More Than 1,000 Cannabis Convictions Expunged In Illinois

Cook County State’s Attorney Kimberly Foxx on Wednesday filed motions to vacate more than 1,000 low-level cannabis convictions in the county.

The motions were filed to provide relief for Cook County residents before cannabis legalization goes into effect on January 1, 2020.

In addition to making cannabis legal in the state, the new law requires minor marijuana convictions to be expunged.

The convictions vacated on Wednesday were for non-violent cannabis possession cases involving less than 30 grams.

The filing of the motions completely erases the convictions from criminal records as if they never happened.

“Today, we made history and took the first step in the single largest and most equitable piece of criminal justice reform Illinois has ever seen,” said Foxx. “As prosecutors who implemented these convictions, we must own our role in the harm they have caused—particularly in communities of color—and play our part in reversing them.”

Foxx says that clearing records is not only a critical part of righting the wrongs of the failed war on drugs, but an intentional step to allow people the chance to move forward, benefiting communities.

In August, Foxx announced a partnership with the nonprofit Code for America organization to process orders quickly and efficiently with no cost to those seeking relief.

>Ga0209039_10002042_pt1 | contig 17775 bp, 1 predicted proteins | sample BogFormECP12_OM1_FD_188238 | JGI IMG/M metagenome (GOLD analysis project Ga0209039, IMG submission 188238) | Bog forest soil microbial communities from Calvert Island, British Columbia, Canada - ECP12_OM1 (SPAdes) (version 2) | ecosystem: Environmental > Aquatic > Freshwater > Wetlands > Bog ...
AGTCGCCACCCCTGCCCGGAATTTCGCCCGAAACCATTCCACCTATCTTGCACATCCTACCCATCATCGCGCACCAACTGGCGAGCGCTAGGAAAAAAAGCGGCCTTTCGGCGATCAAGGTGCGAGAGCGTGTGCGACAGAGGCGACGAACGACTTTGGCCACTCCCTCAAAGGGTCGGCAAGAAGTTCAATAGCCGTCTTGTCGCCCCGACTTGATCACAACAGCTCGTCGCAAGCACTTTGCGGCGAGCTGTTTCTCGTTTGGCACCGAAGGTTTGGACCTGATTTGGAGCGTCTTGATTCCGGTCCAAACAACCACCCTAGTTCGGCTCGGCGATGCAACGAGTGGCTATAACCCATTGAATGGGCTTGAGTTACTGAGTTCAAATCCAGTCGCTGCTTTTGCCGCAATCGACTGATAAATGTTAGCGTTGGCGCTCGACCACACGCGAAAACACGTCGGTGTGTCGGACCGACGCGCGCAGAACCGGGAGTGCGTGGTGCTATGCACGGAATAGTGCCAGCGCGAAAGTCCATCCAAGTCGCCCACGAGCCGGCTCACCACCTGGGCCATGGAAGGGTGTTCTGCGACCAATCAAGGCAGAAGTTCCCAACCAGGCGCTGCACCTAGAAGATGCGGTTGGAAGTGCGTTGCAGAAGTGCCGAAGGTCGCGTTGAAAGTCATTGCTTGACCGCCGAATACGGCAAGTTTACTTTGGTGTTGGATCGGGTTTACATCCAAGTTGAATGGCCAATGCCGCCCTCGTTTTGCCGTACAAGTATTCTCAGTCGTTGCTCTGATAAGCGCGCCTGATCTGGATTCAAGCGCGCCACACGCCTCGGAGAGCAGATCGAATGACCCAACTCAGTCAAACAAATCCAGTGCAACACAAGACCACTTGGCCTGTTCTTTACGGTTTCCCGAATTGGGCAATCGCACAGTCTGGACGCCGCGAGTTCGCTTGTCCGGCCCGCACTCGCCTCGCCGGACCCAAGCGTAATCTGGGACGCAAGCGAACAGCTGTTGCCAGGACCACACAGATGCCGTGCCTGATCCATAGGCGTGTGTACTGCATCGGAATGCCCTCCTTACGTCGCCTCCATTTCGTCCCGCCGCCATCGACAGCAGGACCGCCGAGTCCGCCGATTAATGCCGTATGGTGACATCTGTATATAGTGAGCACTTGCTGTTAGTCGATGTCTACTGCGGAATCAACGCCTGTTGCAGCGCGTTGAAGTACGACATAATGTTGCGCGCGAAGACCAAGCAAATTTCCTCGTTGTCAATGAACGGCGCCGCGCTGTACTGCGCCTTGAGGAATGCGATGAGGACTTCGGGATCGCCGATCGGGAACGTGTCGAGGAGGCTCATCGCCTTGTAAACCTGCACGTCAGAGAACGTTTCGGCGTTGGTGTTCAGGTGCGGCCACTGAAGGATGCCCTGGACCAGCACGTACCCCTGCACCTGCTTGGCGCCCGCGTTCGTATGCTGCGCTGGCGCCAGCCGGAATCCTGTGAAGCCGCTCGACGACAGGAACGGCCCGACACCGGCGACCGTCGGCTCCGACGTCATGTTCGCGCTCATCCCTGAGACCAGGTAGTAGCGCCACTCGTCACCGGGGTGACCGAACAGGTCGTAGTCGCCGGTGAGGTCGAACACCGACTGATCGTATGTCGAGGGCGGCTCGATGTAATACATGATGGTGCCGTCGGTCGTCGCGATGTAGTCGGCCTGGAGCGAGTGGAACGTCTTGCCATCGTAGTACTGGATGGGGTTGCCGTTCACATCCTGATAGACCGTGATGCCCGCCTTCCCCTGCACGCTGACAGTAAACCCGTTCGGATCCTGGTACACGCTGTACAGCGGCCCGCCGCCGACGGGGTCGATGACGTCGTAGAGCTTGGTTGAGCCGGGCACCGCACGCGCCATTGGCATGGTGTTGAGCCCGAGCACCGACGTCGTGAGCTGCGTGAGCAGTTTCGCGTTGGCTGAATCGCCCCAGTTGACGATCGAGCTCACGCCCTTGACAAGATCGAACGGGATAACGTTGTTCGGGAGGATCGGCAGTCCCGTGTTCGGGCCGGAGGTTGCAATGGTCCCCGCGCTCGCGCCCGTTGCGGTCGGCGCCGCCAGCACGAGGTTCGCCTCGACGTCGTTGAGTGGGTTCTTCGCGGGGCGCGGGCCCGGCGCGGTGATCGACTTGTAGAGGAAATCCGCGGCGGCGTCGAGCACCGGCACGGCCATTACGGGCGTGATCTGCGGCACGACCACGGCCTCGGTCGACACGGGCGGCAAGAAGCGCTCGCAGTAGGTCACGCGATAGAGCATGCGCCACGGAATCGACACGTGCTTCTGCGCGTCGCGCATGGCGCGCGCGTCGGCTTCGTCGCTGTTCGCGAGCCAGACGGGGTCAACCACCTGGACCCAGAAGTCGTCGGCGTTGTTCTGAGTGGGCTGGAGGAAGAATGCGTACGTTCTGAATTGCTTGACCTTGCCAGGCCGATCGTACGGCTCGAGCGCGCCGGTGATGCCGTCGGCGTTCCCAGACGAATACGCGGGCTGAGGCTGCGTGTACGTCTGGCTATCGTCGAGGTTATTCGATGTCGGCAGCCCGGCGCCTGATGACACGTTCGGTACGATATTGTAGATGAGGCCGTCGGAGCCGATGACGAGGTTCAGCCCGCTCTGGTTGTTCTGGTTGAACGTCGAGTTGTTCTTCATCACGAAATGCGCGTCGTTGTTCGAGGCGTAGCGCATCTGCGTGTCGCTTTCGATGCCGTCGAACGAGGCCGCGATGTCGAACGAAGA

With Code for America’s technology, the Cook County State’s Attorney’s Office is able to evaluate expungement eligibility by reading and interpreting conviction data in a matter of minutes.

Illinois governor J.B. Pritzker says that hundreds of thousands of residents throughout Illinois are hindered by low-level cannabis-related records and that hundreds of thousands of others have had to watch their friends and loved ones struggle because of an arrest or conviction for something that is going to be legal in less than a month.

Pritzker says that arrest rates and prosecution have never reflected consumption rates across racial lines as communities of color have been disproportionately affected.

“We will never be able to fully remedy the depth of that unfairness and the damage it visited upon so many families,” said Pritzker. “But we can govern our state with the courage to admit the mistakes of our past—and the decency to correct the record and set a better path forward.”

Once a conviction has been fully vacated, the Clerk of the Circuit Court will notify the individual at their last known address or through email.

Current and former residents of Cook County can update their address with a form on the County website.